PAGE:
Balkan Campaign, Spring 1941

Background

Yugoslavia was a member of the Axis alliance with Germany. However, in late March 1941, the Yugoslav government was toppled by an anti-German military coup. In addition, an  attack on Greece by Italy (Germany's ally) in October 1940 was turned back. A Greek counterattack threatened Italian positions in the Balkans. Germany then decided to intervene in the Balkans in order to secure a southeastern flank for military operations against the Soviet Union.

Invasion

Invasion of the Balkans, April 1941

Germany invaded the Balkan countries of Yugoslavia and Greece in early April 1941. Supported by contingents from Germany's allies (Italy, Bulgaria, Hungary, and Romania), German forces quickly subdued the Balkans. British forces, sent to aid Greece, were forced to withdraw to the island of Crete. In mid-May, German paratroopers landed on Crete and, after heavy fighting, defeated British forces.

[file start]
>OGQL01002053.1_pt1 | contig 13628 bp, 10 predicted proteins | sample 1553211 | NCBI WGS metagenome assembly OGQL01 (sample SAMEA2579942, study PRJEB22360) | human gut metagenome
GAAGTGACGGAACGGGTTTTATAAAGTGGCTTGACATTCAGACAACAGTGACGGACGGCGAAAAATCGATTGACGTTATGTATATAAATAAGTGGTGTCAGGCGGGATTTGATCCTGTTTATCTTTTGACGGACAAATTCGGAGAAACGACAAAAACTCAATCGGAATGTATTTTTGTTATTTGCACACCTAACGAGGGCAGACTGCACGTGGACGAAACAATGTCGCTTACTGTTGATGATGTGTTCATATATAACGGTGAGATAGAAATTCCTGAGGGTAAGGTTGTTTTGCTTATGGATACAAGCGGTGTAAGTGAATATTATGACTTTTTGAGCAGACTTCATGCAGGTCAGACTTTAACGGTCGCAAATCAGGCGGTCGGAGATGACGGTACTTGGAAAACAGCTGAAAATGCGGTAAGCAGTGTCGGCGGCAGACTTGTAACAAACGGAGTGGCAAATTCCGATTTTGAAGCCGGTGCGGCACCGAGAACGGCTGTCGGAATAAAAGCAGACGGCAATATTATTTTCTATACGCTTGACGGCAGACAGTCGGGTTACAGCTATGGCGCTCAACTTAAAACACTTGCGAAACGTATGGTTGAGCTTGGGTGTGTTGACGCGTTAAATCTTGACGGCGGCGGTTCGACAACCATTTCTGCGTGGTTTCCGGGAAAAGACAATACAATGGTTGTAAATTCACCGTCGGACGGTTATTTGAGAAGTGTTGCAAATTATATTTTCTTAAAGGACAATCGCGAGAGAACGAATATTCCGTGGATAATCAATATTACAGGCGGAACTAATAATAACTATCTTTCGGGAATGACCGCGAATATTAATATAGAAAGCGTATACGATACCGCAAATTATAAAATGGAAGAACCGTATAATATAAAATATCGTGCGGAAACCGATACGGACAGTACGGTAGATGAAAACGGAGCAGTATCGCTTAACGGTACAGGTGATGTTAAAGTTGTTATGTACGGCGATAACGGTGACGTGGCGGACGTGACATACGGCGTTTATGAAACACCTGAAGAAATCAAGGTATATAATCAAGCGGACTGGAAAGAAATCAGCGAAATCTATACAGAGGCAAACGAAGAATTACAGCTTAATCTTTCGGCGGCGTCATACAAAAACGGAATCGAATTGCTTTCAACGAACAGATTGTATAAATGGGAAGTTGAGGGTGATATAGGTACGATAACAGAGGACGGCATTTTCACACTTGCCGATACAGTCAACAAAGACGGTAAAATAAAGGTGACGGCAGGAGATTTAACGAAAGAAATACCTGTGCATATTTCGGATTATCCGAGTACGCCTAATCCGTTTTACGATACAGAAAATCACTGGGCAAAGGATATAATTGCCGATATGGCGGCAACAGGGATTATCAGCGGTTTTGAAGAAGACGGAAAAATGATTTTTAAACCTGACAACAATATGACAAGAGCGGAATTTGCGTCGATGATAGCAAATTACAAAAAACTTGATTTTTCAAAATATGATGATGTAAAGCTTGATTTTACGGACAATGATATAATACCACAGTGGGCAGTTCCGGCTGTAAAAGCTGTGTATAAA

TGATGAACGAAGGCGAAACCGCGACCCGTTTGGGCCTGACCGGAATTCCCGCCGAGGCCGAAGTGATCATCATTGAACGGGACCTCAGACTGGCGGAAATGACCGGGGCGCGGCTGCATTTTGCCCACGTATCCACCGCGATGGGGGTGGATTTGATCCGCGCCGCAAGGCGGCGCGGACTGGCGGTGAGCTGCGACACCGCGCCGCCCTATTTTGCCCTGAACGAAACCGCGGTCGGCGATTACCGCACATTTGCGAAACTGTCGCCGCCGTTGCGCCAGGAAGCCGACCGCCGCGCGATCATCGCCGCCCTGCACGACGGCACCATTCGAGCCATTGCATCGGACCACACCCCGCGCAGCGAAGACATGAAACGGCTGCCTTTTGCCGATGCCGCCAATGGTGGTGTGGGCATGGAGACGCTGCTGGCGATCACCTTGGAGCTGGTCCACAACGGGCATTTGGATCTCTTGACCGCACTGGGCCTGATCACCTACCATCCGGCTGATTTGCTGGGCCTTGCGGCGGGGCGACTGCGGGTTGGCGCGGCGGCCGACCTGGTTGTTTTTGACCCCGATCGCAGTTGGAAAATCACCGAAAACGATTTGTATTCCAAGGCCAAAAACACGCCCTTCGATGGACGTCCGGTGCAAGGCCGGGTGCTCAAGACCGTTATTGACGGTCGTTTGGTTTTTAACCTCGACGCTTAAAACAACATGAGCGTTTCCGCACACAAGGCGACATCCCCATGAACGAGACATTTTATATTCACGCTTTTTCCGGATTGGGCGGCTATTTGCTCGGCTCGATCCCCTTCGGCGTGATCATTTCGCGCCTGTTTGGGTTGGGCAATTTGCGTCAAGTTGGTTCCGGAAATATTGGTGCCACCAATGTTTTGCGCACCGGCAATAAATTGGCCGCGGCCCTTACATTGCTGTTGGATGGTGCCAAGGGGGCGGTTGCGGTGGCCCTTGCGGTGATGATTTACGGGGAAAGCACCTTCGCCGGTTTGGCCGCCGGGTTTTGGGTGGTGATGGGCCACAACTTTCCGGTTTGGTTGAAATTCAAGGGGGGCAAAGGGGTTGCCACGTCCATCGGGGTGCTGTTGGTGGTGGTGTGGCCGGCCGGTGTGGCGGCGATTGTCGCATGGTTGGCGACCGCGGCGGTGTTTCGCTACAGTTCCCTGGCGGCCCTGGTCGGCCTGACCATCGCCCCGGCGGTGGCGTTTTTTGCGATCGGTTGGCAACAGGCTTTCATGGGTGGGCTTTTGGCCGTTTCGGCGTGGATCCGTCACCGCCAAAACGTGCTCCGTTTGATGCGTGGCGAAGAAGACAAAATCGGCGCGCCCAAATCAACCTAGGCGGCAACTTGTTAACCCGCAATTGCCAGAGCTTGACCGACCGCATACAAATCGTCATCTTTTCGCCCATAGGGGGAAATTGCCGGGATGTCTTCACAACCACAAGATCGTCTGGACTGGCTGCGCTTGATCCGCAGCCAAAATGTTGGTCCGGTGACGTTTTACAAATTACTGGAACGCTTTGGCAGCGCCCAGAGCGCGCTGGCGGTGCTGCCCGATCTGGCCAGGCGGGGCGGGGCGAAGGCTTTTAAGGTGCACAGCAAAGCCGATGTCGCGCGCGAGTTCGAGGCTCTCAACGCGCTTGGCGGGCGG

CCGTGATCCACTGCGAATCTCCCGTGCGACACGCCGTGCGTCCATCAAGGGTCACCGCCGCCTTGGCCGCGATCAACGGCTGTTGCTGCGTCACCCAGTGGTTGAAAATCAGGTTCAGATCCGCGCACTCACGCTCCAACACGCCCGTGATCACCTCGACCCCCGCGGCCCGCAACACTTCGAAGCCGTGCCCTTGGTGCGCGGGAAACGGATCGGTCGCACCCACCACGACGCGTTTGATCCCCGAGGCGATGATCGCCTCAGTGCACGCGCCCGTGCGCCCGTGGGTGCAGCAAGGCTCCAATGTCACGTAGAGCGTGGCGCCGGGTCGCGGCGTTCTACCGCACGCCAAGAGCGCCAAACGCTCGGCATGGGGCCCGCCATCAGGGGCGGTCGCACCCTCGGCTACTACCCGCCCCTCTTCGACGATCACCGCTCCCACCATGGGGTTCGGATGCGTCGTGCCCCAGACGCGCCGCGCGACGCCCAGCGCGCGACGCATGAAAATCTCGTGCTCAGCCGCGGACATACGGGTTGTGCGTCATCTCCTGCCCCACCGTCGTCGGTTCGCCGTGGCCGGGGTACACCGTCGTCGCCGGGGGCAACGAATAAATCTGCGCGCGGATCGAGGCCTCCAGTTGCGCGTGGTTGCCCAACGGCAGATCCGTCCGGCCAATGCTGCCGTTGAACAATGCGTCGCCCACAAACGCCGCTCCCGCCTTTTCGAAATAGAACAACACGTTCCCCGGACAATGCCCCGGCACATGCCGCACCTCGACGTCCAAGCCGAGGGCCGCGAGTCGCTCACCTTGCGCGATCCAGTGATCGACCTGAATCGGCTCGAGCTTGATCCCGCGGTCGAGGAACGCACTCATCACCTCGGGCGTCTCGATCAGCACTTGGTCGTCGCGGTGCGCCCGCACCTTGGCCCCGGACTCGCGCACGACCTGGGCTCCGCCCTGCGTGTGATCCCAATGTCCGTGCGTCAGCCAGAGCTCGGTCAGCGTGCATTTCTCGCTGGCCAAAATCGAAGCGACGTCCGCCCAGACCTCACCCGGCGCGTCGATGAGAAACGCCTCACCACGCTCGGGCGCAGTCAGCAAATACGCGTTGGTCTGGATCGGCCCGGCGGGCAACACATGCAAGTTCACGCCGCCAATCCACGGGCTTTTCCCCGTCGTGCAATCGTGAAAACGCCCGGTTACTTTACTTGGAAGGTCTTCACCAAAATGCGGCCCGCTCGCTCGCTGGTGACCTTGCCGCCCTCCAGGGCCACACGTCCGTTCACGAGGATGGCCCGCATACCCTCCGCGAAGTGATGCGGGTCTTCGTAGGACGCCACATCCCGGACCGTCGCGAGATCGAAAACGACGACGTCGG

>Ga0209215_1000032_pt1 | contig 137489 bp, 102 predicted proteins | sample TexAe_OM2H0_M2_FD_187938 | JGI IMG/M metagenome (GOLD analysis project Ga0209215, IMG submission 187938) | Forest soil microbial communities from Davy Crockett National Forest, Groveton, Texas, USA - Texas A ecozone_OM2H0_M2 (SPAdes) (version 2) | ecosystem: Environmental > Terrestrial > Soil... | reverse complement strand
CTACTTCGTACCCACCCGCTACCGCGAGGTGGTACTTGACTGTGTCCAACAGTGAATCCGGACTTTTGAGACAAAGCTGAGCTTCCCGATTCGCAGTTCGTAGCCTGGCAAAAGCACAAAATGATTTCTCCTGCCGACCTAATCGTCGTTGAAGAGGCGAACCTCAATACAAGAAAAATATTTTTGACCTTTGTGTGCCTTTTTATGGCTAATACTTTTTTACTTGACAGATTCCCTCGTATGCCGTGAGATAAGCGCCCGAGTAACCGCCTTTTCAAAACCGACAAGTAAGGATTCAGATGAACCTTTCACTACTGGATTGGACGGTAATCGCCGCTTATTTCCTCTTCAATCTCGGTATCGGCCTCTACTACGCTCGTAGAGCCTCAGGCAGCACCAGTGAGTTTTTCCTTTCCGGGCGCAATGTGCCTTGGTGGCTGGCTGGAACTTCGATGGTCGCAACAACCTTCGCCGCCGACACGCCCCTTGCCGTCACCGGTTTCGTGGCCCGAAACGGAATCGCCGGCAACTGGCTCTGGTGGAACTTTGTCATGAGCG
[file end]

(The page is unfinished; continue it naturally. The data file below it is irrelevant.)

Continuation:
Occupation and Administration 

Yugoslavia and Greece were partitioned among the Axis allies. Germany annexed most of Slovenia, and occupied the northeastern Vojvodina region, northwestern Yugoslavia, Serbia, and the region around Salonika in northern Greece. Germany also established the pro-German, fascist state of Croatia in northern Yugoslavia. Hungary received Backa, the region around Subotica in northern Yugoslavia. Bulgaria annexed Yugoslav Macedonia (the area between the cities of Skopje and Bitola in southern Yugoslavia) and most of Thrace, in northern Greece. Germany occupied a small area of Thrace bordering neutral Turkey. Italy occupied the coastal areas of Yugoslavia and most of the rest of Greece. Germany and Italy jointly occupied Athens, the Greek capital.

German administration of southern Europe, 1943